Close

Support Global Voices

To stay independent, free, and sustainable, our community needs the help of friends and readers like you.

Donate now »

See all those languages up there? We translate Global Voices stories to make the world's citizen media available to everyone.

Learn more about Lingua Translation  »

Tajiksitan: Parliament against witches

Tajikistan is trying to put a spell on witchcraft and fortune-telling. Actually, this comes as a no-surprise to many Tajiks after all those strange laws that have been passed one after another by our parliament. The bill on witchery is also part of the “Cultural Revolution” in Tajikistan, started earlier this year by President Rahmon.

As distinct from the foreigners’ indignation, it does not seem strange to most Tajiks, who think that it is good to have charlatans punished. There are about 5,000 people in Tajikistan (one against nearly 150 citizens) registered at the Center of folk medicine as “healers” — most of them are involved in sorcery and fortune-telling and make lots of money.

There are a lot of links in the blogosphere to the news articles about crackdown on witchcraft, but few of them commented on that. Here are some of them:

Ian at Beyond the River ironically says:

“This much-needed crackdown comes at a time when they’re having a hard time getting electricity in the capital city of the country. Harry Potter issued a statement through his spokesperson condemning this latest infringement of the Tajik government against the human rights of sorcerers and other religious group.

Jan at Chess, Goddess and Everything thinks that it will be impossible to stop people from doing something they’ve been doing for thousands of years, long before Islam:

This reminds me of the communists’ attempts in Russia and China to stamp out organized religion. All it did was go underground. Supression never works in the long run.

David from Hoolavoo.com is wondering whether living in Tajikistan is that bad as it is reported in the news:

Thank God, somebody is finally taking a stand against sorcery in our modern times. Now, it’s not all bad, because they’ve also taken away lavish weddings and the government takes an interest in the cars and cellphones of the young and spoiled.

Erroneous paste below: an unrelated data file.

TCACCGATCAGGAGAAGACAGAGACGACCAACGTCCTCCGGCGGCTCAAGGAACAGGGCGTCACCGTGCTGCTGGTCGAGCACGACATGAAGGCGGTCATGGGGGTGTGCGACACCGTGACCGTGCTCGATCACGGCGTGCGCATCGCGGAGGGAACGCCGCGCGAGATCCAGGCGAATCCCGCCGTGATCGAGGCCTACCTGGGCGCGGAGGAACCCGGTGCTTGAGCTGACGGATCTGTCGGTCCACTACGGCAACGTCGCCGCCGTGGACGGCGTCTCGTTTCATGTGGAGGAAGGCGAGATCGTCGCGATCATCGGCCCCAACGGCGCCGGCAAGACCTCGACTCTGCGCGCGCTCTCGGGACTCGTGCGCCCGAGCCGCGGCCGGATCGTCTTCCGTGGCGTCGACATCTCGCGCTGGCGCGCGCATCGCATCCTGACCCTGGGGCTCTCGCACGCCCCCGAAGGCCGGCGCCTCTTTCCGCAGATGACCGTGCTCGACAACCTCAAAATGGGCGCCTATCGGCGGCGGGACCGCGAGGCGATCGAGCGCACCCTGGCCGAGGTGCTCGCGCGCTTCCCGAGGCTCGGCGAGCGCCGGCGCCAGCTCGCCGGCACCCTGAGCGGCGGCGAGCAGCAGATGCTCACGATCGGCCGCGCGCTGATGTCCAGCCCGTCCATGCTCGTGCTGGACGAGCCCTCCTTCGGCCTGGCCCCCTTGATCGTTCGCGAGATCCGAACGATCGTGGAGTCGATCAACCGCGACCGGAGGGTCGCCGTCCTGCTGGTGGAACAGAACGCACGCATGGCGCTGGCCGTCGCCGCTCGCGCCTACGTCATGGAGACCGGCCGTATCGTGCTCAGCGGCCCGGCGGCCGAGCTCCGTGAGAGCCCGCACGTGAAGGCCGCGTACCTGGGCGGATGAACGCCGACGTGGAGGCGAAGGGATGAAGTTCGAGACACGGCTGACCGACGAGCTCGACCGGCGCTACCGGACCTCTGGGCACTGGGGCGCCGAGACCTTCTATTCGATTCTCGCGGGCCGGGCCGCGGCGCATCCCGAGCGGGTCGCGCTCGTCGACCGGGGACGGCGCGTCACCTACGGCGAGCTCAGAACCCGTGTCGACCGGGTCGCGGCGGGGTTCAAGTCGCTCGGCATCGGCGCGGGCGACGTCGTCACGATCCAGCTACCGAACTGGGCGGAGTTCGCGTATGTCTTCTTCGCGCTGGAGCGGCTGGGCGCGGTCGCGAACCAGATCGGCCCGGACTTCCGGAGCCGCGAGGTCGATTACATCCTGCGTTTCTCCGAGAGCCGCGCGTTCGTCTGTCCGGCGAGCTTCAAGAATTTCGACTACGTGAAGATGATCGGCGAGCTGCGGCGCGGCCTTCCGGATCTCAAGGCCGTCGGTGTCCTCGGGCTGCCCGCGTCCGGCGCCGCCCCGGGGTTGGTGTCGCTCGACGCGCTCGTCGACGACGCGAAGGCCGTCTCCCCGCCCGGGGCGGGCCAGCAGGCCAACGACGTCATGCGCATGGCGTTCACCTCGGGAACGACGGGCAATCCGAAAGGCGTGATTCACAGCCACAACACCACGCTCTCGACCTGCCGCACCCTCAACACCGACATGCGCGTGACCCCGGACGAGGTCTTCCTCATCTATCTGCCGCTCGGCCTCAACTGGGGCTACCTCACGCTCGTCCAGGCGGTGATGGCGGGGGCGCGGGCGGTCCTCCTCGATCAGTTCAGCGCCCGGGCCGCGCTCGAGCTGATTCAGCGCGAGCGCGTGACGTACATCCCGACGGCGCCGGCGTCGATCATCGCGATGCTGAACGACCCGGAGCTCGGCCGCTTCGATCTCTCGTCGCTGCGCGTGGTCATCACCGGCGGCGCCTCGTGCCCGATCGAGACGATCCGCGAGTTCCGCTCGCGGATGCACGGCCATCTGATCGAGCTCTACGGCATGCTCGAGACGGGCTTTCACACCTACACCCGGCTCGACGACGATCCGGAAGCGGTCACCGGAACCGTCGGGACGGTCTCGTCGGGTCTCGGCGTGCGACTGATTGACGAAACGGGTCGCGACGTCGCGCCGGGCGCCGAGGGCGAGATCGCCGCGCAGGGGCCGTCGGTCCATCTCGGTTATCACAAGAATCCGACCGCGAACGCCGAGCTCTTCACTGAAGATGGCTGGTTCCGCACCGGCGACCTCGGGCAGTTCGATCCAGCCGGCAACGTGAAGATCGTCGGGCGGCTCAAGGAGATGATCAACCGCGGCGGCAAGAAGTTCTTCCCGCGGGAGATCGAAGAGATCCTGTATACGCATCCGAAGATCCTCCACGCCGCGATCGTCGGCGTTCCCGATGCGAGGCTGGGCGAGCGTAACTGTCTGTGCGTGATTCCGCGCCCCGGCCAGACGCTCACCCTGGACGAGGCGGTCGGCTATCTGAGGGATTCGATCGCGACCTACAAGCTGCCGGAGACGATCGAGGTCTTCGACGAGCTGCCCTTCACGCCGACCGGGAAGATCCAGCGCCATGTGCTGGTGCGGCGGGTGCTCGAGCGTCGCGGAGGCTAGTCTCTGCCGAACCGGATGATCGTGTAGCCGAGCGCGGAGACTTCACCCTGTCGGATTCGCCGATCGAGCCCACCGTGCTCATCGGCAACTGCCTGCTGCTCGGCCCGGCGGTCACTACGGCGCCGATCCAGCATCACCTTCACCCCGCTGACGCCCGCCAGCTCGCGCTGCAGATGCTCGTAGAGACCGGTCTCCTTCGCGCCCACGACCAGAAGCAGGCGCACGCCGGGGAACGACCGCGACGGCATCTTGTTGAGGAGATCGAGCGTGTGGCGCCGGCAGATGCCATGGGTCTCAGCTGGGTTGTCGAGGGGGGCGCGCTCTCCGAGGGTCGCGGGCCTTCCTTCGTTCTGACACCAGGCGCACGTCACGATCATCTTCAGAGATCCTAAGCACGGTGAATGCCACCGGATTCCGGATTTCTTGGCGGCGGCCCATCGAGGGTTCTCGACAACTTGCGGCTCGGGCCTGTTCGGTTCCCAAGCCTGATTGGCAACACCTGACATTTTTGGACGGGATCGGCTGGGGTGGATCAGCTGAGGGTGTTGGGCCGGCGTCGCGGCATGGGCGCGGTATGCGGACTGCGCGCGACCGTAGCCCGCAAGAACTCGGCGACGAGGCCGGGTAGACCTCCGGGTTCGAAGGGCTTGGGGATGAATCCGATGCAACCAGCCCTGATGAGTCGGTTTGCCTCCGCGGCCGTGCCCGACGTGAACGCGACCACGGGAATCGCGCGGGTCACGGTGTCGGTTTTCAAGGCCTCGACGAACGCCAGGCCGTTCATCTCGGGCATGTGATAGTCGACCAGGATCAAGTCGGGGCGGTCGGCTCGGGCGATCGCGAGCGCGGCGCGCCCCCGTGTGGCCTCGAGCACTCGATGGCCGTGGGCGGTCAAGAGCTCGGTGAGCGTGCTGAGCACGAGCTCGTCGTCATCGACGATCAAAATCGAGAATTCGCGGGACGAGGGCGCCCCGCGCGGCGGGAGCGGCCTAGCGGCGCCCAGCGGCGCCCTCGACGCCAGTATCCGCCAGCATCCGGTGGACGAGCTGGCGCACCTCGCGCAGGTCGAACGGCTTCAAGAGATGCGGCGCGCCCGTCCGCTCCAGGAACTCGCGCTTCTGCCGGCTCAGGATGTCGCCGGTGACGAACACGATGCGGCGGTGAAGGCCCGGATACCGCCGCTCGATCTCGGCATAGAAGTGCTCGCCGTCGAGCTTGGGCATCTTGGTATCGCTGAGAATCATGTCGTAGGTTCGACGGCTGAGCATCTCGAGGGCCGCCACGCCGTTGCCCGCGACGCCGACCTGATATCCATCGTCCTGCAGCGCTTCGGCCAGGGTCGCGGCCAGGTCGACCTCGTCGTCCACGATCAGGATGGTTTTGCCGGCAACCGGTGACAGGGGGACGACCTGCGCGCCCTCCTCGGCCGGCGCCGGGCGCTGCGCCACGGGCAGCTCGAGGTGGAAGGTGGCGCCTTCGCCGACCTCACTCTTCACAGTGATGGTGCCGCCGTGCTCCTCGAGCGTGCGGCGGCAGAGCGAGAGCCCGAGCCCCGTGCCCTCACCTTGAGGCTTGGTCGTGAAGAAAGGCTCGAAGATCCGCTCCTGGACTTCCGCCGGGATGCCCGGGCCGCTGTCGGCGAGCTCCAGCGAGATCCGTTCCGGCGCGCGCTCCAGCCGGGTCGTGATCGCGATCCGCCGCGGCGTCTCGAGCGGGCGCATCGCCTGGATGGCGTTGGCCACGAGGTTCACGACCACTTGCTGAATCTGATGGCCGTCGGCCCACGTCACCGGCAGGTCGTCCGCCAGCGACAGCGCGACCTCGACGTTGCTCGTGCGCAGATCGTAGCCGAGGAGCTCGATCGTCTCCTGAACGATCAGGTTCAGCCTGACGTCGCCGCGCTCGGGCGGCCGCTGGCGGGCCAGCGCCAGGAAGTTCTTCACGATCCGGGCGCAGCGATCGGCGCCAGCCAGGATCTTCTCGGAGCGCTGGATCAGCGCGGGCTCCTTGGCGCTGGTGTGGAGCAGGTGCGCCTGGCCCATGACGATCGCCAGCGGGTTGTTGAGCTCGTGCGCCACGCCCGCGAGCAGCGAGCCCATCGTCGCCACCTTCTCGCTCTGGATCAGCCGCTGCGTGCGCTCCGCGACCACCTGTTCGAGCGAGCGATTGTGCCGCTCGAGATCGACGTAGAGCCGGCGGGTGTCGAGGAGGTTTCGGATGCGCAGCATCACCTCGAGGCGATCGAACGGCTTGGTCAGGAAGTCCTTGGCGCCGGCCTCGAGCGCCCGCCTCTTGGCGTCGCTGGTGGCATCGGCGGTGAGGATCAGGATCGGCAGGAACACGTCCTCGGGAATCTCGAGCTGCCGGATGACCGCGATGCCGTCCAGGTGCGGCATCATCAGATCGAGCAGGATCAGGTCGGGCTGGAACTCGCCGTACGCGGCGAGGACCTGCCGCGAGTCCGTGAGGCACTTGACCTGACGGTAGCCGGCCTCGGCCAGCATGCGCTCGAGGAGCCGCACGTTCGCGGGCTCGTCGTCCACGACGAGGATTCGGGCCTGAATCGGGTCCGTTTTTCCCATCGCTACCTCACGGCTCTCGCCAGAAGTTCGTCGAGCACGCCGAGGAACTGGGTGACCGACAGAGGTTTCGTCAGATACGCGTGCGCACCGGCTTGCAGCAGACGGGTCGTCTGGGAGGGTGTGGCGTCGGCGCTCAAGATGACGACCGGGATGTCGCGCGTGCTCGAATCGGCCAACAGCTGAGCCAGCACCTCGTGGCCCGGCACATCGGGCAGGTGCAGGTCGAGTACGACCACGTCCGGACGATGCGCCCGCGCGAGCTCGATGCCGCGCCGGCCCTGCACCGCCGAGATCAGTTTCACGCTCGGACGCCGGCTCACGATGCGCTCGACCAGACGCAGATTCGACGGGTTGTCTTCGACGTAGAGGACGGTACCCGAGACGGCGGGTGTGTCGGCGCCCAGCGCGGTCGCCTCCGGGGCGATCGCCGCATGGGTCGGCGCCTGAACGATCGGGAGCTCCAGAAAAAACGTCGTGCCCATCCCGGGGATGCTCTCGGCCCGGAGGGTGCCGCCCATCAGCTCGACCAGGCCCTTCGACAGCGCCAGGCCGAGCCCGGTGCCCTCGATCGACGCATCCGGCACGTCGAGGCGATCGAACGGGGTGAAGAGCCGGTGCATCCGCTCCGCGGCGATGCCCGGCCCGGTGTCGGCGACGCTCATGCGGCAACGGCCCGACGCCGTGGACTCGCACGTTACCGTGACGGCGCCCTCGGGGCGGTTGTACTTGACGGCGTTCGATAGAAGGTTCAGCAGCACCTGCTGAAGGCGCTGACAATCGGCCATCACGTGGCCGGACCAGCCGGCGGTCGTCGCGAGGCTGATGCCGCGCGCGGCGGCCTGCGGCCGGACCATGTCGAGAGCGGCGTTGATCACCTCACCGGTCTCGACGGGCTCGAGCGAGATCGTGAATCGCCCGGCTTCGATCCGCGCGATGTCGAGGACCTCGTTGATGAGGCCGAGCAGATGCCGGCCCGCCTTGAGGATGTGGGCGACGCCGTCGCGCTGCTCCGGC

Ashr501 is extremely surprised to learn about crackdown on sorcery in Tajikistan:

It really scares me that – whenever I finish writing a story that has grown in my head – this sort of thing always seems to happen.

Matt Philip categorizes the story about the bill against witchcraft as “Extraordinarily Odd”:

So far it seems they’re right on track to a brilliant, bright future with all the main social problems any society experiences having been safely and efficiently identified and quarantined. How excellent.

Tom Gross is wondering whether Tajikistan remains to be “the last bastion of witchery”. The amateur scientist is probably the only person in the blogosphere who sees a good reason behind the decision of the parliament:

…this legislation, while it may seem like an oppressive anti-free speech measure, is really just a case of the government cracking down on what is essentially a spiritual robbery.

Cross-posted from neweurasia.

1 comment

  • I’m worried, but not about the idea of cracking down on charlatans and con-men (and women) that take money from the believers. I’m worried about WHAT do they call “witchcraft” and “fortune-telling”. These concepts can be very wide and include lots of different people…

    Best,
    D.D.

Cancel this reply

Join the conversation -> Daniel Duende

Authors, please log in »

Guidelines

  • All comments are reviewed by a moderator. Do not submit your comment more than once or it may be identified as spam.
  • Please treat others with respect. Comments containing hate speech, obscenity, and personal attacks will not be approved.

Receive great stories from around the world directly in your inbox.

Sign up to receive the best of Global Voices!

Submitted addresses will be confirmed by email, and used only to keep you up to date about Global Voices and our mission. See our Privacy Policy for details.

Newsletter powered by Mailchimp (Privacy Policy and Terms).

* = required field
Email Frequency



No thanks, show me the site